with BACnet will become significantly easier than ever before. ASHRAE offers Understanding and Specifying BACnet,
a one-day professional development seminar that covers this topic in some detail.
The fundamental robustness of the standard, coupled with these advances in specifying technique and a rapidly
expanding product base, has spawned a growing trend toward BACnet-based interoperability specifications in North
America, Europe, and the Pacific Rim. Besides the English language version, the standard has been reproduced in
Japanese, Chinese, and Korean versions. From the beginning, BACnet has been created using internationally accepted
standards for communications and standards development. It comes as no surprise that BACnet is the only serious
contender under consideration as an international standard.
There are three areas of significant opportunity for applying BACnet: interoperability, integration, and migration.
Municipal and institutional owners have long been saddled with the potential of having to support multiple vendors’
systems in the same facility, due to requirements for lowest bidder procurement. In the past, this meant that systems
were difficult or impossible to integrate into a common operating framework, leading to training and maintenance and
cost-of-ownership issues. BACnet provides real multi-vendor interoperability for a wide range of vendors and types
of equipment, and those capabilities are proven in practice.
The same mechanisms that make BACnet suitable for interoperability across vendors turn out to also be well suited
to the integration of historically separate types of systems, such as HVAC, lighting, vertical transport, and fire/life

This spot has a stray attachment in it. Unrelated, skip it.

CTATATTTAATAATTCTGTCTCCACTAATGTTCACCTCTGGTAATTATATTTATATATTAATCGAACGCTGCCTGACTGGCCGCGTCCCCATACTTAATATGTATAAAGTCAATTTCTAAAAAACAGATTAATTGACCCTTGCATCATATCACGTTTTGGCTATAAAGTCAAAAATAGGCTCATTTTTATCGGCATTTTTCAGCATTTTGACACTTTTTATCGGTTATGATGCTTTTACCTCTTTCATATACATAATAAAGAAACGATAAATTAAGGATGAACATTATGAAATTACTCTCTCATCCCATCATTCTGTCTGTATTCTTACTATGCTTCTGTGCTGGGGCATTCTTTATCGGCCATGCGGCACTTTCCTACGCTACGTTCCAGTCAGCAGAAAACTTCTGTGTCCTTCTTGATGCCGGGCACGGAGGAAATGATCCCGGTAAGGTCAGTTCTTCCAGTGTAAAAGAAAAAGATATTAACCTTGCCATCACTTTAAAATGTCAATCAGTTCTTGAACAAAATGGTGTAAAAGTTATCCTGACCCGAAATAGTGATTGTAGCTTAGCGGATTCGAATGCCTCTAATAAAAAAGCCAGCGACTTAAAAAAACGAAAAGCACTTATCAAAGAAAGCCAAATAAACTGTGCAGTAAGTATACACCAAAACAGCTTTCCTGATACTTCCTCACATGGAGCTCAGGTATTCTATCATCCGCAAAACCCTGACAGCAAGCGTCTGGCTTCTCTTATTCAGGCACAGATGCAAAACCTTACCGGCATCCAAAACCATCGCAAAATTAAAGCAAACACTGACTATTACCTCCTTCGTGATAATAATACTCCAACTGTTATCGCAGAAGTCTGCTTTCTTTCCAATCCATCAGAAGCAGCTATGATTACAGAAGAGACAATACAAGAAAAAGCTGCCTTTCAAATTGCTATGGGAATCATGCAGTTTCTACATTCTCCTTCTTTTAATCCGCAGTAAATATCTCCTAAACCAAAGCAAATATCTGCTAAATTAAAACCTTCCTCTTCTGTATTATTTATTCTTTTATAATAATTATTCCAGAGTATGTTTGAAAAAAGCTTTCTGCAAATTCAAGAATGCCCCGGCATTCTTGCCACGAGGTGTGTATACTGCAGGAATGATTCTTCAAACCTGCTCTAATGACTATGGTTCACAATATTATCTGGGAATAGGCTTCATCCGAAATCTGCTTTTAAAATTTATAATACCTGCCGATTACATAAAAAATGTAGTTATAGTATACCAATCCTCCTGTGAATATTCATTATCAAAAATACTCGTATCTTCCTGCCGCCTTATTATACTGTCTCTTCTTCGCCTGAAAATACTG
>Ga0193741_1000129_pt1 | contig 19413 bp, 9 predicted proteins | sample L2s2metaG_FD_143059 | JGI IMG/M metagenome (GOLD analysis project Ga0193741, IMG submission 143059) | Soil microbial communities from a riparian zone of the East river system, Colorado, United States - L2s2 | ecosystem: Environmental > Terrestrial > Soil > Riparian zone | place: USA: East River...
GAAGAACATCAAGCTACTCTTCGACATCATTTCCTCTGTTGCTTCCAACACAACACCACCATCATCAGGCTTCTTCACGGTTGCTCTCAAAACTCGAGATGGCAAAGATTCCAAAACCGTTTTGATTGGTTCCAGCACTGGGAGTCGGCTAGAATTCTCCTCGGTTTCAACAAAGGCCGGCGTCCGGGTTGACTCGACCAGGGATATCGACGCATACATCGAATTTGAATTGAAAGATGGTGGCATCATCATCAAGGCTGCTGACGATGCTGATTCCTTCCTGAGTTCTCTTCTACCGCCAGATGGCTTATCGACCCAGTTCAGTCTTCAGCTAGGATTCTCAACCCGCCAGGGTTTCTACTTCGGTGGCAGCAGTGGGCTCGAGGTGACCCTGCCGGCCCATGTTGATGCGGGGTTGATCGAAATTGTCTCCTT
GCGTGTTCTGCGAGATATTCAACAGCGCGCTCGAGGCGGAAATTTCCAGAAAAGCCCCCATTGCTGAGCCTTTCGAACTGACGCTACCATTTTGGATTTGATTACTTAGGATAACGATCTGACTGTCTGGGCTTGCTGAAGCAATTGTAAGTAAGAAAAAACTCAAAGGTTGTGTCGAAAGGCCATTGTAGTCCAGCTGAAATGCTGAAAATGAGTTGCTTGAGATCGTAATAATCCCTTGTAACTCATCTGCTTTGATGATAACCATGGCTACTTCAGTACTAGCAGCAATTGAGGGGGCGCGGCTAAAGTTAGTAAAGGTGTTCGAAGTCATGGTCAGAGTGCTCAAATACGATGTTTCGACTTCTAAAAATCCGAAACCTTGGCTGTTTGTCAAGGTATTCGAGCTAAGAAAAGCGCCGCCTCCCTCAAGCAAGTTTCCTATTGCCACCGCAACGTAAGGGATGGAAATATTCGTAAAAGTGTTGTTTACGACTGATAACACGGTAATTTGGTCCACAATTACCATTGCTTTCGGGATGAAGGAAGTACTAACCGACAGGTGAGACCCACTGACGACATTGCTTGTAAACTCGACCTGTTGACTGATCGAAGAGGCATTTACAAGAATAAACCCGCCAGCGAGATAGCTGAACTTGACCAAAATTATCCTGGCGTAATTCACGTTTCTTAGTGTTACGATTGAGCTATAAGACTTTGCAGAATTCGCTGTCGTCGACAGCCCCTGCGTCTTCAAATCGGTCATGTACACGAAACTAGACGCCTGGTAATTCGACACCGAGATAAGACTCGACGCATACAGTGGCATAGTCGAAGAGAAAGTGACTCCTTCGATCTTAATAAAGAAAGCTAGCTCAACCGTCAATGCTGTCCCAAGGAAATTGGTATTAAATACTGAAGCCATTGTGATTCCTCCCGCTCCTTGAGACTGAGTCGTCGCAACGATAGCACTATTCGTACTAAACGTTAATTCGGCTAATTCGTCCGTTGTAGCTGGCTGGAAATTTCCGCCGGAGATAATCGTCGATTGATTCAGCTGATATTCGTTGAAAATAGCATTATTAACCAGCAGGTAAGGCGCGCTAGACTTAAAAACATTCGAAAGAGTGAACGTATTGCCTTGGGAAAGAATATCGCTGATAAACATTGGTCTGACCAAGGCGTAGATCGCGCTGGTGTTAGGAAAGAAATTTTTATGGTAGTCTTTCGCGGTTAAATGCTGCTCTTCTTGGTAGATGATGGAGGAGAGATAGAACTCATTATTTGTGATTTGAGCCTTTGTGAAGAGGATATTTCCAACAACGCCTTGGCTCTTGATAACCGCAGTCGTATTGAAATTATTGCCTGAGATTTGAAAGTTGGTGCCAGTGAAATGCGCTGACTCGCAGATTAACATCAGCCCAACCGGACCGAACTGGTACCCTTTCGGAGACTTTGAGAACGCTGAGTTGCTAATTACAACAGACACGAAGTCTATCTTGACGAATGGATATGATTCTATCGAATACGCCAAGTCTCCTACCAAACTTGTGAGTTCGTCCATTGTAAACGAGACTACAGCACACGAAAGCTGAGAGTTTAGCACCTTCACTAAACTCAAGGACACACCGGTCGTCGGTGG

safety systems. An intense effort over the past several years, in concert with manufacturers from the fire and life
safety field and the NIST Building/Fire Research Laboratory, has led to a consensus and addenda to BACnet that provide
significant enhancements for fire/life safety applications that will greatly simplify the integration of systems with
other BACnet-based components. Similar initiatives in lighting control and other areas are also beginning to bear fruit.
Increasingly, manufacturers are providing BACnet-capable gateway devices as a bridge to allow the integration of
proprietary or older systems with the new BACnet-centric trends. This provides owners with migration strategies for
older equipment and systems. Although the availability of these kinds of gateways had been initially limited, many
manufacturers are being forced to provide a migration path, or face losing customers who are finally starting to get
some real choices.
David Fisher, is president of PolarSoft Inc., Pittsburgh, Pennsylvania. He was a charter voting member of
ASHRAE’s Standards Project Committee 135P and has helped develop the BACnet standard (ANSI/ASHRAE 135-1995) since
its inception. He has taught many courses including ASHRAE’s professional development seminar "Understanding and
Specifying Basic BACnet Systems."